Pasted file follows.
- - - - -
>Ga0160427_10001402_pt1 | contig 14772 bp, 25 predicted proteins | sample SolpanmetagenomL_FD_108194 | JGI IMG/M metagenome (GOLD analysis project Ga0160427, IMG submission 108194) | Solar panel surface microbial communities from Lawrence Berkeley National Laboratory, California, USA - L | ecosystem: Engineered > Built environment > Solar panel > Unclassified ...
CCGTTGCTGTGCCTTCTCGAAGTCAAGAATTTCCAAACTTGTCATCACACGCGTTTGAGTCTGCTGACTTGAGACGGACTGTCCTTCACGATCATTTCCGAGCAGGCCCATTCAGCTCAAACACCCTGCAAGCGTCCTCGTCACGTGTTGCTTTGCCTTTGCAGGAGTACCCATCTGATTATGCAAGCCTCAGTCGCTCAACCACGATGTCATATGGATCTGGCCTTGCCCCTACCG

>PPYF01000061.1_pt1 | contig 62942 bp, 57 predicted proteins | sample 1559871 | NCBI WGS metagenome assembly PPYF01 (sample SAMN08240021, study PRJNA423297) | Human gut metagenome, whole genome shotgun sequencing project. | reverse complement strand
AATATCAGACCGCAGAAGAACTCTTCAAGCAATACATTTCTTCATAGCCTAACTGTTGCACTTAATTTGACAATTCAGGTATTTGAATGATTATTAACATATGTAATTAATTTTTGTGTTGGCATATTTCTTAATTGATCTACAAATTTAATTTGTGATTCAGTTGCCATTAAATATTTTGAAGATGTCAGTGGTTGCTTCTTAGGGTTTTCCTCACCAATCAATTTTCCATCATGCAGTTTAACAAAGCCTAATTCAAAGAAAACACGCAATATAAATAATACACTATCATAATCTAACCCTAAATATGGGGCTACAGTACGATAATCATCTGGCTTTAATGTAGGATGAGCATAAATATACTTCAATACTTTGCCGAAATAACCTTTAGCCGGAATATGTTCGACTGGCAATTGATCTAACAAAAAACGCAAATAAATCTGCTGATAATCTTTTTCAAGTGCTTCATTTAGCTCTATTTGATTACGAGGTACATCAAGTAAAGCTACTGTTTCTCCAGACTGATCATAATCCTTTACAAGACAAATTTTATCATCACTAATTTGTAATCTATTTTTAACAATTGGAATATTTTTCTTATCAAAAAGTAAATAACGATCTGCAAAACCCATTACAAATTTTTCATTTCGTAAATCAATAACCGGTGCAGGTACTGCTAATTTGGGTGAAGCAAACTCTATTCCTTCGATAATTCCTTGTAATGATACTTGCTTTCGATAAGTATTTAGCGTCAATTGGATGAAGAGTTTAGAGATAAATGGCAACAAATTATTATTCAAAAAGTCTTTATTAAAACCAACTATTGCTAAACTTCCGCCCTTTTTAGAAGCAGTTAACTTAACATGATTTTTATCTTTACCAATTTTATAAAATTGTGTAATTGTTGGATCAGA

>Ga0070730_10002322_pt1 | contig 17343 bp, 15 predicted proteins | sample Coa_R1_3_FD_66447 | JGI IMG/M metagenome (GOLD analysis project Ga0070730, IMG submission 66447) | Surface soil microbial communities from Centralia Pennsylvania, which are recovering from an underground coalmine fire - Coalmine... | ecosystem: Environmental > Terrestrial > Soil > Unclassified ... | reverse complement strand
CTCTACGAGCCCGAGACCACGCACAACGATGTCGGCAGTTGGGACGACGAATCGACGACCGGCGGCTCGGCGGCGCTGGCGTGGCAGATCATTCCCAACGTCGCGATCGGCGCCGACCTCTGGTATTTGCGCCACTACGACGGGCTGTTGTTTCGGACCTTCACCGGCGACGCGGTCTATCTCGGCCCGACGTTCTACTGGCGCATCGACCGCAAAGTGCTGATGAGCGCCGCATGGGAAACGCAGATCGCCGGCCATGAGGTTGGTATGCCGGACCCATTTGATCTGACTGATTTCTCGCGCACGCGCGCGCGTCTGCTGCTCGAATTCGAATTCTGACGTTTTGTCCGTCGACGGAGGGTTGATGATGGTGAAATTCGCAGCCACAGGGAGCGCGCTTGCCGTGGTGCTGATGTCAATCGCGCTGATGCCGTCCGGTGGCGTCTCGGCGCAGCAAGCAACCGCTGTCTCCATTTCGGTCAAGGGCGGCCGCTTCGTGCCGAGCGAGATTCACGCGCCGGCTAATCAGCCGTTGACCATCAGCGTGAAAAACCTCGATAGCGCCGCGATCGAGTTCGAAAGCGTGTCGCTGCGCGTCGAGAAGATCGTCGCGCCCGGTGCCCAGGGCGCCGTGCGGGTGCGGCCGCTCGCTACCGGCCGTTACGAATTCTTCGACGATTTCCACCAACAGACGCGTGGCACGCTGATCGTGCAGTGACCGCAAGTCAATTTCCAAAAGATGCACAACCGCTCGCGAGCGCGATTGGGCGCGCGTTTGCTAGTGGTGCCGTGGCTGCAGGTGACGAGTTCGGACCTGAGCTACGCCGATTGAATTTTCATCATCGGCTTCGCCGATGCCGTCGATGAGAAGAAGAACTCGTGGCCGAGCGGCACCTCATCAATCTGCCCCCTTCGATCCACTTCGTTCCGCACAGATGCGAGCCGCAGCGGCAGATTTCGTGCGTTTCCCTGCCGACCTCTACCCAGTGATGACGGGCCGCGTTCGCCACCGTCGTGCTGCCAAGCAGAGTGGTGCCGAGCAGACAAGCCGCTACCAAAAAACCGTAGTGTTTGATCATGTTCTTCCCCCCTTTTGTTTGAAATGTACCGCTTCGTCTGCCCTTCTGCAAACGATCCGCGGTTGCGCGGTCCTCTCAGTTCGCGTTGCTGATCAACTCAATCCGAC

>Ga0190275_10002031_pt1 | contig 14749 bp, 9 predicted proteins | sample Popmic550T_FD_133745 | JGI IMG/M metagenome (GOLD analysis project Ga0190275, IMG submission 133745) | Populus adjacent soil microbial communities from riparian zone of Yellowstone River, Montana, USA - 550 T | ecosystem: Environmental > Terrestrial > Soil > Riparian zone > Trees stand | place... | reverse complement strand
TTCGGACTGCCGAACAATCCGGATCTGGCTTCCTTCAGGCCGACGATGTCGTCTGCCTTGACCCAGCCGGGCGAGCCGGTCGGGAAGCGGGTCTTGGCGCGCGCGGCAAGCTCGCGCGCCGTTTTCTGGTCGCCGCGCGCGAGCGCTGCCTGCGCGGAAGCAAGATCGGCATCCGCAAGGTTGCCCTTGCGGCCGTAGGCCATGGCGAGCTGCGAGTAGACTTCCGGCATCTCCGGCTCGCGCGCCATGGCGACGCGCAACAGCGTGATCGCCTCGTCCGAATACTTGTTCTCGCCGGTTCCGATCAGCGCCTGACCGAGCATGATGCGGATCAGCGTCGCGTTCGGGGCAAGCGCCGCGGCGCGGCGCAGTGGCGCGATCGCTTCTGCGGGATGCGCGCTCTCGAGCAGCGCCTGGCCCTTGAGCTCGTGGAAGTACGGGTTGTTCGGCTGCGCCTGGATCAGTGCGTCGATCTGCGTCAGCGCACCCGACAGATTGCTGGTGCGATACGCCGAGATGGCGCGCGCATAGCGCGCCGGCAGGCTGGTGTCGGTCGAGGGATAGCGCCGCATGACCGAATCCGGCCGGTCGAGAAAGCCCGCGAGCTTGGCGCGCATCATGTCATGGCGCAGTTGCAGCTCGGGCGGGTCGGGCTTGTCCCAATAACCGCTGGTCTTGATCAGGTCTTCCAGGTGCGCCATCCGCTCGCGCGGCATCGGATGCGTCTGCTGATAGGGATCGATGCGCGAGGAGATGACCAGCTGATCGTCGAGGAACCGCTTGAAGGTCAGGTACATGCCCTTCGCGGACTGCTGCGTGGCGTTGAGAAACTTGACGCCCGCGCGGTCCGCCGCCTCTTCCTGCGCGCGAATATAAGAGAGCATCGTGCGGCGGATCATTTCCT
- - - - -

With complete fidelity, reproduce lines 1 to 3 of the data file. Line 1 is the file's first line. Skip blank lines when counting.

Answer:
>Ga0160427_10001402_pt1 | contig 14772 bp, 25 predicted proteins | sample SolpanmetagenomL_FD_108194 | JGI IMG/M metagenome (GOLD analysis project Ga0160427, IMG submission 108194) | Solar panel surface microbial communities from Lawrence Berkeley National Laboratory, California, USA - L | ecosystem: Engineered > Built environment > Solar panel > Unclassified ...
CCGTTGCTGTGCCTTCTCGAAGTCAAGAATTTCCAAACTTGTCATCACACGCGTTTGAGTCTGCTGACTTGAGACGGACTGTCCTTCACGATCATTTCCGAGCAGGCCCATTCAGCTCAAACACCCTGCAAGCGTCCTCGTCACGTGTTGCTTTGCCTTTGCAGGAGTACCCATCTGATTATGCAAGCCTCAGTCGCTCAACCACGATGTCATATGGATCTGGCCTTGCCCCTACCG

>PPYF01000061.1_pt1 | contig 62942 bp, 57 predicted proteins | sample 1559871 | NCBI WGS metagenome assembly PPYF01 (sample SAMN08240021, study PRJNA423297) | Human gut metagenome, whole genome shotgun sequencing project. | reverse complement strand